By John B. SnyderFebruary 25, 2009
WATERVLIET ARSENAL, N.Y. Aca,!aEURc Watervliet Mayor Michael Manning said in his State of the City address earlier this month that "We are in good shape," as he highlighted several program and department successes.
During his 35-minute remarks, Manning proudly talked of where the city has been, where it is today, and where it is going. And as typical of Manning, when he speaks of the City of Watervliet, he also speaks of the Watervliet Arsenal.
Manning said he is very pleased the Watervliet Arsenal took center stage in the Capital Region business community and in the media for much of 2008.
"After years of attrition and not-too-good news, we have a reason to hope for the future," Manning said in regards to the direction the Arsenal is now heading.
Manning highlighted the city's efforts to secure approximately $750,000 in state grants for two Arsenal civilian tenants, Solid Sealing Technology and Extreme Molding. These grants may provide up to 50 new private sector jobs on the Arsenal.
In anticipation that the Arsenal Business and Technology Partnership may create significant business activity for the Enhanced Use Leasing project, the city has established an office on the Arsenal to assist with future coordination, Manning said. EUL will offer approximately 60 acres of Arsenal land and facilities to the Arsenal Business & Technology Partnership for private development.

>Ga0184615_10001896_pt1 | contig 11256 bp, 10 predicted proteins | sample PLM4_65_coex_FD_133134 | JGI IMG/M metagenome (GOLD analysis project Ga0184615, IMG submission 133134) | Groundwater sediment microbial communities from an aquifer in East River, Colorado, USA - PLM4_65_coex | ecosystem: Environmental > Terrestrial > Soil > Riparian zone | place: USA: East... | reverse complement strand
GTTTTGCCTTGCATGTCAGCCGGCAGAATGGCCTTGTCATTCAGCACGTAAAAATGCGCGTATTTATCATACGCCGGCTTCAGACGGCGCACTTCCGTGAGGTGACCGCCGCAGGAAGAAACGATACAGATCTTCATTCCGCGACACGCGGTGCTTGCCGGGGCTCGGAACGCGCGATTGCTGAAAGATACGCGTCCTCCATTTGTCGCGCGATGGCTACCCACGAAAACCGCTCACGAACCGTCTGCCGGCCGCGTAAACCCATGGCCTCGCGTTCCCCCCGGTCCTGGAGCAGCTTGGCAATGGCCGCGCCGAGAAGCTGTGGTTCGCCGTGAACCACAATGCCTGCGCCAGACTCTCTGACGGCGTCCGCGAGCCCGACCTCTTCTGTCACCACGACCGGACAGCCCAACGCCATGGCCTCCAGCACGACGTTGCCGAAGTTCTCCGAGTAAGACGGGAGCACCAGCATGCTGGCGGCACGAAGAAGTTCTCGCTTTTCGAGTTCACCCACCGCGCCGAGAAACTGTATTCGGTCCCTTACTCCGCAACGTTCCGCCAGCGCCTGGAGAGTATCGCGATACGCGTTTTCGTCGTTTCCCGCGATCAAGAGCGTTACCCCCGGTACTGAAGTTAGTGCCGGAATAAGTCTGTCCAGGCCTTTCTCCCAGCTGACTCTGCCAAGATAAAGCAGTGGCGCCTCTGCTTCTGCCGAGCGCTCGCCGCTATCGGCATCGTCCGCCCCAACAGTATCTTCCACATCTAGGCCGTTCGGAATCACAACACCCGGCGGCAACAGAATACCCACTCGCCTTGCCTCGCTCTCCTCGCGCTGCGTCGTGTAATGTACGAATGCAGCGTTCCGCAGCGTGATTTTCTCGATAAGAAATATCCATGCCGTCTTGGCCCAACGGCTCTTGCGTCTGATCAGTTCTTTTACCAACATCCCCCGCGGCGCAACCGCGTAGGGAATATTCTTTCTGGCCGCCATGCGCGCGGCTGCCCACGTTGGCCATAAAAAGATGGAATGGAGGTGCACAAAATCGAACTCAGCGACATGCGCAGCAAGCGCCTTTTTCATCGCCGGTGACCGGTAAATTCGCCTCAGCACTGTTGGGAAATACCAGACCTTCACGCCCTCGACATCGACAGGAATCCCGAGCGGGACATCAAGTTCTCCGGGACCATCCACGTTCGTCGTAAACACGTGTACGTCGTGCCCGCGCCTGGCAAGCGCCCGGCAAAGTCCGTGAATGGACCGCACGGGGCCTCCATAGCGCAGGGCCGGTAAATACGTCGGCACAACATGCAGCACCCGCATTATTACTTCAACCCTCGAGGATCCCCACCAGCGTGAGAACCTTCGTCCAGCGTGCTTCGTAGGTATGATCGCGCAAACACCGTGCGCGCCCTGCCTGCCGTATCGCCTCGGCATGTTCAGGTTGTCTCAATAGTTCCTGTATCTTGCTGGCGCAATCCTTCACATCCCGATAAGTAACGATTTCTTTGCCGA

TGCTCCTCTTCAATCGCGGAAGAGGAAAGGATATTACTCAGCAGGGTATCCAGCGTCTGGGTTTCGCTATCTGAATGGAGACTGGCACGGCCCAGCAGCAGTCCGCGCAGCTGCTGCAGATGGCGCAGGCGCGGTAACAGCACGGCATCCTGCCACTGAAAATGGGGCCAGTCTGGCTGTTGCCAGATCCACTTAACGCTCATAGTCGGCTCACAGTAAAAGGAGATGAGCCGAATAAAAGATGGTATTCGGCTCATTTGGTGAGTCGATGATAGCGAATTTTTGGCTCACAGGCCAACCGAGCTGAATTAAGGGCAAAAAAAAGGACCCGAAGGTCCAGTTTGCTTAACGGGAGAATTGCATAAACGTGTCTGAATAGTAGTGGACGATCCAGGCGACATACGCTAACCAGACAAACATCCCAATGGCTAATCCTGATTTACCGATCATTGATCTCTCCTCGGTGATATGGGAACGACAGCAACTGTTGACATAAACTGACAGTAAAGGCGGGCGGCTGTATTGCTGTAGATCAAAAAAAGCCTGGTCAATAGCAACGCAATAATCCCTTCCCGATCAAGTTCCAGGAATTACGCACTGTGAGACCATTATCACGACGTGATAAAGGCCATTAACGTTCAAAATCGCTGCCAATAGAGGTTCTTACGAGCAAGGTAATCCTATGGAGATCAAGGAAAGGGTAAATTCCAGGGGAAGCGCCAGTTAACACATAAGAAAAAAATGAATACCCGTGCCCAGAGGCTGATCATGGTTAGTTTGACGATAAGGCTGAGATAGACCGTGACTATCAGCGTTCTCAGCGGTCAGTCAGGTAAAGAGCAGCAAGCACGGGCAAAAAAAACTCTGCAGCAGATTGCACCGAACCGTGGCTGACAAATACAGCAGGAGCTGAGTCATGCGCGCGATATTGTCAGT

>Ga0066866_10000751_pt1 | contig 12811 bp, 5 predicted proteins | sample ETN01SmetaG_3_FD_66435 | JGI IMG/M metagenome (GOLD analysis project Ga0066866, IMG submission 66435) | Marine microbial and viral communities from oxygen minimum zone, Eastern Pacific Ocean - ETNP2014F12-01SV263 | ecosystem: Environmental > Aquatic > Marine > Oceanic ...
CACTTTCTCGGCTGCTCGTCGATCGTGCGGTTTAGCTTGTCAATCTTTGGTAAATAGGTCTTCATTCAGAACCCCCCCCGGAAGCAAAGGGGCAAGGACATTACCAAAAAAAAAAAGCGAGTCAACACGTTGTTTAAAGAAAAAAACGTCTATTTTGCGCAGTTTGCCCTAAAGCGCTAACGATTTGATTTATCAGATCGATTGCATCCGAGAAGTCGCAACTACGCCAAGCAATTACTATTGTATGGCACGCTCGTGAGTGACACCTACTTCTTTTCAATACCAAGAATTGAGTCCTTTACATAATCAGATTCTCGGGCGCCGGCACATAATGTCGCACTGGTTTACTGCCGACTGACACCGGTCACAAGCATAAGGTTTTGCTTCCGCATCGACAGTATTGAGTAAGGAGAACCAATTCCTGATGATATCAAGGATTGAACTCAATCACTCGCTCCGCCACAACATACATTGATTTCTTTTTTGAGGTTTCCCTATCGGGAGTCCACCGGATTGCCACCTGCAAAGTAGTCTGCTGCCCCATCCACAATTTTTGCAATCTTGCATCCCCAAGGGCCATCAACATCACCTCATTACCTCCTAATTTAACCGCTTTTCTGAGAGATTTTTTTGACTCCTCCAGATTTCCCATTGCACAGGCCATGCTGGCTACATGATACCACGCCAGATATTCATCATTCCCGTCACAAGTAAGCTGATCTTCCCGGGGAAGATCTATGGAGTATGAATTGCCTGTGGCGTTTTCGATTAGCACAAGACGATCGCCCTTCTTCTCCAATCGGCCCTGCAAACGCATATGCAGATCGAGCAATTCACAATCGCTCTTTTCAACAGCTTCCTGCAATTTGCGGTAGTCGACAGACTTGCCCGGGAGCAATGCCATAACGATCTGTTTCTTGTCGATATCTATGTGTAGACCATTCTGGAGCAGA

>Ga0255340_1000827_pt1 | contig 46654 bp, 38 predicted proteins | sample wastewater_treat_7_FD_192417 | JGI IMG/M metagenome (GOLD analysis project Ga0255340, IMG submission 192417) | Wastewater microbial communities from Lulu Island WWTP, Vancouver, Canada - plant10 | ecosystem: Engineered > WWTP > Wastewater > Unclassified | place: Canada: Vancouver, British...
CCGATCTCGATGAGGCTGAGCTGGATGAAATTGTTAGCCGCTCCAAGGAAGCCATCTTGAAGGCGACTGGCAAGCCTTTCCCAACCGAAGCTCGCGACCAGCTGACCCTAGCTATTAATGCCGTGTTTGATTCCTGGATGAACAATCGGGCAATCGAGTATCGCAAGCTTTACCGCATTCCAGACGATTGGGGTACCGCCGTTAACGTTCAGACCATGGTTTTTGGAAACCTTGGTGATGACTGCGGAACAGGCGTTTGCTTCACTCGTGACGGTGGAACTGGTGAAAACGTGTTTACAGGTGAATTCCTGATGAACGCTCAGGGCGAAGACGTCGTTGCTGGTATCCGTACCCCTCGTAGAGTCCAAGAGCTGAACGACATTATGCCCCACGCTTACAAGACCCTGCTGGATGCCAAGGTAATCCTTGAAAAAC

Given the current challenges to our local and national economies, Manning was nonetheless able to tick off success story after story in regards to the city's achievements last year.
It may be hard for some to believe, but two years ago the City of Watervliet was operating in a financial deficit. Fast forward to 2009, and the city has a strong financial footing.
Manning attributed this financial success to many factors and not simply due to modest increases in the city's tax and water rates. Certainly, those increases helped to raise revenue, but they weren't the only reasons.
For example, Manning talked about passing conservative, realistic budgets and a law to control unbudgeted spending that has help to protect the city's coffers.
Nevertheless, Manning's praise of the City of Watervliet staff seemed to highlight as the main reason why the city is in good fiscal shape.
"The Police and Fire Departments, together the largest expense to our municipal budget, both finished the year under their overtime and total budgets," said Manning.
The mayor also highlighted several city-wide initiatives that will not only improve the fiscal strength of the city, but also the quality of life for its residents. A new Planning & Community Revitalization Department has attracted more than $2 million in new grants for the city.
The city also launched a Refuse and Recycling Program that not only improved service to residents who wish to recycle, but also achieved a saving of more than $100,000 for the city.
A new Refuse Department has removed the sanitation tasks out of the Department of Public Works, which has greatly helped DPW to focus on its core mission.
A new 19th Street reconstruction project that should start later this year will feature new road surfaces, pedestrian crossing, curbs, and landscape.
Finally, the City established a new ambulance service that has already improved the response time to 911 calls and has served the community 84 times in its first month of service.
For a complete rundown of the mayor's remarks, please go to www.watervliet.com